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'Great' multitaskers usually pretty terrible at it: study

No doubt you've heard that multitasking is less efficient than it sounds. But you're a human octopus – a whiz at doing many things at once.

You wish. The truth is people who think they are good at multitasking are often worse than average, according to a new study from the University of Utah.

"What is alarming is that people who talk on cellphones while driving tend to be the people least able to multitask well," says psychologist David Sanbonmatsu, a senior author of the study, published Wednesday in the journal PLoS One.

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Presumably, the same goes for the surprising number of people who walk while texting – and stumble off the curb.

Sanbonmatsu and co-author David Strayer tested 310 undergraduate psychology students to measure their actual multitasking ability, perceived multitasking ability, cellphone use while driving, personality traits and use of a wide array of media, including smartphones, television, video games and computers.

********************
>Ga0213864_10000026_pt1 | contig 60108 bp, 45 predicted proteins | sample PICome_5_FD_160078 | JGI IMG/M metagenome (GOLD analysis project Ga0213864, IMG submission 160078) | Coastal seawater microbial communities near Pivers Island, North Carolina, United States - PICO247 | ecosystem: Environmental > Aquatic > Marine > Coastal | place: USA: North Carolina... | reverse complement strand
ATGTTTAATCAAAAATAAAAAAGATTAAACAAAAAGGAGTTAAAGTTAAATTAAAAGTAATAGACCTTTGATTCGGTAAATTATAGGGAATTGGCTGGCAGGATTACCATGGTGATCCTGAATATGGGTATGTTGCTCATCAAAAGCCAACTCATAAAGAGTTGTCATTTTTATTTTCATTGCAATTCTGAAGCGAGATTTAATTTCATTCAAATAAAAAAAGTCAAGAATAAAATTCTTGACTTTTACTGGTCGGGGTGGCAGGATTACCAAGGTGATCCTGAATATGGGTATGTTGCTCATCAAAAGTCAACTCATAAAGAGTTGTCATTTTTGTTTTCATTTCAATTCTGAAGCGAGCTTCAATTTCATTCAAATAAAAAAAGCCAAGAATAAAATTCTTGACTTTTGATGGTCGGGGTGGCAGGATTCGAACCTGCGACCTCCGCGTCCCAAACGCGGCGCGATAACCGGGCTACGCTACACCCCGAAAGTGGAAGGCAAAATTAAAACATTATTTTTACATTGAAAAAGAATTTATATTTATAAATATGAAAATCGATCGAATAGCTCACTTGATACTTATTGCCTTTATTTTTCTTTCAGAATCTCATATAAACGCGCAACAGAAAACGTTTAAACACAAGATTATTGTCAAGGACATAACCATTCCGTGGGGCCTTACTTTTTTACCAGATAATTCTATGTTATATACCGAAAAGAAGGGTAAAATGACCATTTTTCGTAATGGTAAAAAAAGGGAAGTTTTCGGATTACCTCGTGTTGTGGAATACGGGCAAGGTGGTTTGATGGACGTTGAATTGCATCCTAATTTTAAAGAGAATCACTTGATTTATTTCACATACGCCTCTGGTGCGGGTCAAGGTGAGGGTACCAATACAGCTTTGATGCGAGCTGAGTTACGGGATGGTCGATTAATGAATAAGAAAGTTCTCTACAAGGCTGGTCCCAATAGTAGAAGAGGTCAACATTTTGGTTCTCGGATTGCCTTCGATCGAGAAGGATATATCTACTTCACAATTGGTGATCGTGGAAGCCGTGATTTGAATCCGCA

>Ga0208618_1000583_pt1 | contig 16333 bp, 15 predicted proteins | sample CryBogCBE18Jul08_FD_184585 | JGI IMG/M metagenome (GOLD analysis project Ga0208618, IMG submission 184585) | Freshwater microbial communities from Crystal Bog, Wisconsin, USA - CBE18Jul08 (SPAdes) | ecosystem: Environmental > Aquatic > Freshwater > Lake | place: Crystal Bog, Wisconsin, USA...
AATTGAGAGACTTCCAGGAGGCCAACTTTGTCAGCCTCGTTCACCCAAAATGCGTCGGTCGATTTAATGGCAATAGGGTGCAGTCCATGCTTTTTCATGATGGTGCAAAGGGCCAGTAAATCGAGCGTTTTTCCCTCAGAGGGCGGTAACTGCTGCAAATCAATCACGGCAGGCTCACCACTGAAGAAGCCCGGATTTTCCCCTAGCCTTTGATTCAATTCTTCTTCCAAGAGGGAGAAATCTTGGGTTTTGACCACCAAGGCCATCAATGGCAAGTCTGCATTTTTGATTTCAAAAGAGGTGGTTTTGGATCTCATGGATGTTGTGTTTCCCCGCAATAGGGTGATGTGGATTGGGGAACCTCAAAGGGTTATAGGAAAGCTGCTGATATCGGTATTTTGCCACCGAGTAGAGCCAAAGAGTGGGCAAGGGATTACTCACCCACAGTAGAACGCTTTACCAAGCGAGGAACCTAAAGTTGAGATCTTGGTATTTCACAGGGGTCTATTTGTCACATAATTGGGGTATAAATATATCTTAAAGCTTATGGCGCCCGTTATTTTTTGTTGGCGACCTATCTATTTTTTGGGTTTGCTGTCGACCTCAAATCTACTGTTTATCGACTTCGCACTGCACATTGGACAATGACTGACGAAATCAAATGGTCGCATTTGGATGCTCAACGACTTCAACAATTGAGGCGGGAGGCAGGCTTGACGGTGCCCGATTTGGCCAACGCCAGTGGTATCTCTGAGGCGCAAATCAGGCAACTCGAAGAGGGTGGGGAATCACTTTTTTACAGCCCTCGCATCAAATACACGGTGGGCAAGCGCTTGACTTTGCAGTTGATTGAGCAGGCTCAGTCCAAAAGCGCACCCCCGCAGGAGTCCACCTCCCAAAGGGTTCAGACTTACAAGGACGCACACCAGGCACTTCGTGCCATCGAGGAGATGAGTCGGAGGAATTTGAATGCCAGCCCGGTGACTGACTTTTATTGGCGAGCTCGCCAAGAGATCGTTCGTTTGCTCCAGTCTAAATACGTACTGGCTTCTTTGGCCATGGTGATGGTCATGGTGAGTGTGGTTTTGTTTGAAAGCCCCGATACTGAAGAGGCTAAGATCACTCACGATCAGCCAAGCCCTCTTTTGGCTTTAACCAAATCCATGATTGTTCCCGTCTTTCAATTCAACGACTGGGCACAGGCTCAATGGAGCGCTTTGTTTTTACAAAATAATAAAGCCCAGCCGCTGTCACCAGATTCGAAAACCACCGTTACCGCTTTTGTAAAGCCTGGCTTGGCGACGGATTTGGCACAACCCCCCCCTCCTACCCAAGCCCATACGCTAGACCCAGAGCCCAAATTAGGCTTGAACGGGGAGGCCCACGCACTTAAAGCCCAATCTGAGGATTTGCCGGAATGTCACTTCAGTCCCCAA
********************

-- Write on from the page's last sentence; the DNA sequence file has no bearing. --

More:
In the study, 70 per cent of participants thought they were above average at multitasking. But, in fact, the 25 per cent of participants who performed best on the test of multitasking ability were the people least likely to multitask "and most likely to do one thing at a time," Sanbonmatsu says.

The researchers suggest that people who are best at multitasking prefer to focus their attention on the job at hand.

By contrast, rabid multitaskers, who watch TV, pay bills and talk on the phone all at once, often do so not because they're good at it but because they are less able to block out distractions, the researchers concluded.

Behind the wheel, for example, "they get bored and want that stimulation of talking while they are driving."

Multitaskers appear to share certain personality traits. Sanbonmatsu and Strayer identified that people who multitask the most tend to be impulsive, sensation-seeking, overconfident of their multitasking abilities – and less capable of multitasking.

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Maybe it's time to delete "good multitasker" from the résumé. It's nothing to brag about in a job interview.

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About the Author

Adriana Barton is based in The Globe and Mail’s Vancouver bureau. Her article on growing up with counterculture parents is published in a McGraw-Hill anthology, right after an essay by Margaret Atwood. She wishes her last name didn’t start with B. More

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